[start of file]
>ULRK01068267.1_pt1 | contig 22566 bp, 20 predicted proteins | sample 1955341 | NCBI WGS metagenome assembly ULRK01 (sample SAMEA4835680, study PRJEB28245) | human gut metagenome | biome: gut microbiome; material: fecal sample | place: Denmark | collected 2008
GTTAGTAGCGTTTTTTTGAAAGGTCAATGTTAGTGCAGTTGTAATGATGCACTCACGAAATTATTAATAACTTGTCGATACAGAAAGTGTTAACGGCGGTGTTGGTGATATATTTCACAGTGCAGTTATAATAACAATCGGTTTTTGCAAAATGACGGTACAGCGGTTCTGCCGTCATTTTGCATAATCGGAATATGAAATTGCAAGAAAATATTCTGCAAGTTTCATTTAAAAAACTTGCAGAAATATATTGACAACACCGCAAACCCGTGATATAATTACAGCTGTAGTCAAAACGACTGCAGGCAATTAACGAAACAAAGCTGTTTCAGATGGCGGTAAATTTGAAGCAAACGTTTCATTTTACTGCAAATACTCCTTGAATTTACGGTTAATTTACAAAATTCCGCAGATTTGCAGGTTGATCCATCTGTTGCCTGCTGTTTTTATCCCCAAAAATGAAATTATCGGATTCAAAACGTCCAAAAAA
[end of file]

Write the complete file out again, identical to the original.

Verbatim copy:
>ULRK01068267.1_pt1 | contig 22566 bp, 20 predicted proteins | sample 1955341 | NCBI WGS metagenome assembly ULRK01 (sample SAMEA4835680, study PRJEB28245) | human gut metagenome | biome: gut microbiome; material: fecal sample | place: Denmark | collected 2008
GTTAGTAGCGTTTTTTTGAAAGGTCAATGTTAGTGCAGTTGTAATGATGCACTCACGAAATTATTAATAACTTGTCGATACAGAAAGTGTTAACGGCGGTGTTGGTGATATATTTCACAGTGCAGTTATAATAACAATCGGTTTTTGCAAAATGACGGTACAGCGGTTCTGCCGTCATTTTGCATAATCGGAATATGAAATTGCAAGAAAATATTCTGCAAGTTTCATTTAAAAAACTTGCAGAAATATATTGACAACACCGCAAACCCGTGATATAATTACAGCTGTAGTCAAAACGACTGCAGGCAATTAACGAAACAAAGCTGTTTCAGATGGCGGTAAATTTGAAGCAAACGTTTCATTTTACTGCAAATACTCCTTGAATTTACGGTTAATTTACAAAATTCCGCAGATTTGCAGGTTGATCCATCTGTTGCCTGCTGTTTTTATCCCCAAAAATGAAATTATCGGATTCAAAACGTCCAAAAAA